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cheeked (not comparable)

  1. (usually in combination) Having some specific type of cheek.
    • 1599, Thomas Dekker, edited by Oliphant Smeaton, Old Fortunatus[1], London: J.M. Dent, published 1904, act IV, scene I, page 89:
      Oh here be rare apples, red-cheeked apples that cry come kiss me: apples, hold your peace, I'll teach you to cry. [Eats one.
    • 1771, Miguel de Cervantes, The History of the Renowned Don Quixote de la Mancha, translators not credited, London: W. Cowper, Vol. III, p. 87, [2]
      [] and perceiving her to be no more than a plain country-wench, so far from being well-favoured, that she was blubber-cheeked, and flat-nosed, he was lost in astonishment, and could not utter a word.
    • 1879, Robert Louis Stevenson, Travels with a Donkey in the Cévennes, New York: Century, published 1907, page 146:
      I pictured to myself some grizzled, apple-cheeked, country schoolmaster fluting in his bit of garden in the clear autumn sunshine.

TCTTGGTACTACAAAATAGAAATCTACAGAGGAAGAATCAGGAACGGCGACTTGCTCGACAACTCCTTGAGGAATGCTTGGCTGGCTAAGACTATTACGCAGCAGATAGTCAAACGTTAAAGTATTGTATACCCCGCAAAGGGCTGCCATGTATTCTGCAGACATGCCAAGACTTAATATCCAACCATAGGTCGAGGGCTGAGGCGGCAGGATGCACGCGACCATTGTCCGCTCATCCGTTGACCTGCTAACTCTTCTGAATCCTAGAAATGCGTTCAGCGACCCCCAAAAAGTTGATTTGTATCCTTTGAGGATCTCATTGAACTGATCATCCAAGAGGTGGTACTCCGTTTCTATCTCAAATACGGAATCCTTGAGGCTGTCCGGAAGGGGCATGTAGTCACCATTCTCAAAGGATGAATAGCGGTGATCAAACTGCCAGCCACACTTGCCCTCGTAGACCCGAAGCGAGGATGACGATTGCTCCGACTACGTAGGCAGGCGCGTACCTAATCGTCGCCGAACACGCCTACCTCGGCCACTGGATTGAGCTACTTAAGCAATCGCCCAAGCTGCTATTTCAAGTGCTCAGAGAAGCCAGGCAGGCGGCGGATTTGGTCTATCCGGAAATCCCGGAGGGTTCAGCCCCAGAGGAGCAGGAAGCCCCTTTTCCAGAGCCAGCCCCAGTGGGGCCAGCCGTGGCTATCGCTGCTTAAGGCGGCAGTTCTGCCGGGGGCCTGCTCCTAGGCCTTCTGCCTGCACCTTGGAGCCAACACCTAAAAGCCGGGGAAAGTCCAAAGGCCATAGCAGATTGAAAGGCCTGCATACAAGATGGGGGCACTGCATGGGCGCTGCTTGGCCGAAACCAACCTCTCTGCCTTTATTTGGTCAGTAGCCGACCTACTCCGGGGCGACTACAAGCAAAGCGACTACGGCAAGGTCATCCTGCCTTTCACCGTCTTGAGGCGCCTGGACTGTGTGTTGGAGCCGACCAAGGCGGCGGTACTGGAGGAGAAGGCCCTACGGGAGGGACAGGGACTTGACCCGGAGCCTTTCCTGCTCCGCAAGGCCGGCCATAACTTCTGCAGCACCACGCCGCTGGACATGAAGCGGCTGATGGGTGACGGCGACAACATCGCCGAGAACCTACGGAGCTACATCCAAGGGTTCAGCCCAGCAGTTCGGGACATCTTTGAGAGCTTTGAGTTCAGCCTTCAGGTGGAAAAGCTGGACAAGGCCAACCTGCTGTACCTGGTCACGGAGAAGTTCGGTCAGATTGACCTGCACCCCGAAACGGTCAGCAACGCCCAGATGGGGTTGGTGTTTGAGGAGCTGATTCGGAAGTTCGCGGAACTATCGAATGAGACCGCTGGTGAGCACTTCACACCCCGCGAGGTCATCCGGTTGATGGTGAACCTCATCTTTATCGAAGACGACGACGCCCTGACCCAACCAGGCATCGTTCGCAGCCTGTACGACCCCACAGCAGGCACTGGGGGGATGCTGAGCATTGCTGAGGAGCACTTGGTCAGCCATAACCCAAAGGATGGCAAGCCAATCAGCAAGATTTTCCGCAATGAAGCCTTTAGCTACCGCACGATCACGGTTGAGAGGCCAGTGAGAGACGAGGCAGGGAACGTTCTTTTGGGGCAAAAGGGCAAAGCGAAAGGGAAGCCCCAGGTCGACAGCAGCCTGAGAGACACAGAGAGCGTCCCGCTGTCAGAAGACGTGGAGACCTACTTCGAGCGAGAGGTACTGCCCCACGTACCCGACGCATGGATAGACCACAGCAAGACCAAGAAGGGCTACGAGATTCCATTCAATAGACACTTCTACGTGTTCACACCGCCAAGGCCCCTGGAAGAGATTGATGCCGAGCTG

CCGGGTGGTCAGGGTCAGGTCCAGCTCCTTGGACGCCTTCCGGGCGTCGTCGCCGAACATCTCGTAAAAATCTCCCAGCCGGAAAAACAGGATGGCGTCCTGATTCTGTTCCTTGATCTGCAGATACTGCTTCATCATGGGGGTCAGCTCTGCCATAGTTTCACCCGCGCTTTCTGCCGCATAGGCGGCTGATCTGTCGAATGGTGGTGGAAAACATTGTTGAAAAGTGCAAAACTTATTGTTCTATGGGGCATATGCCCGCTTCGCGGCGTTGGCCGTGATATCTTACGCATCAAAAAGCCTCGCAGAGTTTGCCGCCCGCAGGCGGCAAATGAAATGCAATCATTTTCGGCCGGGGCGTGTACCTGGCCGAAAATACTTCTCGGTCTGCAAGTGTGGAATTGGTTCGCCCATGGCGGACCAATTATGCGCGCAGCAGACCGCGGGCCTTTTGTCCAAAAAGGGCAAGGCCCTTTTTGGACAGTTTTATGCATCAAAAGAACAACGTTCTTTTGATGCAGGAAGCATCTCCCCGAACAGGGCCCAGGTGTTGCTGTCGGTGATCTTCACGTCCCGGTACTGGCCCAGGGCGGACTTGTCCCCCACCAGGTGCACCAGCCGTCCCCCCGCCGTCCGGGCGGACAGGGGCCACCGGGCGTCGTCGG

• 1891, Oscar Wilde, “Chapter II”, in The Picture of Dorian Gray, London, New York, N.Y., Melbourne, Vic.: Ward Lock & Co., →OCLC:
      Time is jealous of you, and wars against your lilies and your roses. You will become sallow, and hollow-cheeked, and dull-eyed. You will suffer horribly....
    • 1973, William Buck, transl., Mahabharata, New York: Meridian, published 1993, Part Two, Chapter 6, p. 76:
      Past rivers and hills she went, and met a bushy-cheeked tiger on the path []
    • 1983, Mark Zebrowski, Deccani painting, page 73:
      The earliest painting that can be attributed to his reign is of a plump, rosy-cheeked adolescent wearing a splendid conical turban and a huge emerald necklace.

Derived terms[edit]




  1. simple past and past participle of cheek